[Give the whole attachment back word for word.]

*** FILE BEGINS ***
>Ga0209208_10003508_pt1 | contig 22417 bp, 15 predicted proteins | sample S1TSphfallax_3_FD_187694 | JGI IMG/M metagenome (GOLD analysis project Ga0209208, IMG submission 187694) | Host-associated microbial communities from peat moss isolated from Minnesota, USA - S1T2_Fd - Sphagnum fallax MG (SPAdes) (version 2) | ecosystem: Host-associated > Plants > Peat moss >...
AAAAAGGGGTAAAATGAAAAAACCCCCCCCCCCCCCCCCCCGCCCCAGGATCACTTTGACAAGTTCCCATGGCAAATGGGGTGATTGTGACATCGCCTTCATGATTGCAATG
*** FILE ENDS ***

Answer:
>Ga0209208_10003508_pt1 | contig 22417 bp, 15 predicted proteins | sample S1TSphfallax_3_FD_187694 | JGI IMG/M metagenome (GOLD analysis project Ga0209208, IMG submission 187694) | Host-associated microbial communities from peat moss isolated from Minnesota, USA - S1T2_Fd - Sphagnum fallax MG (SPAdes) (version 2) | ecosystem: Host-associated > Plants > Peat moss >...
AAAAAGGGGTAAAATGAAAAAACCCCCCCCCCCCCCCCCCCGCCCCAGGATCACTTTGACAAGTTCCCATGGCAAATGGGGTGATTGTGACATCGCCTTCATGATTGCAATG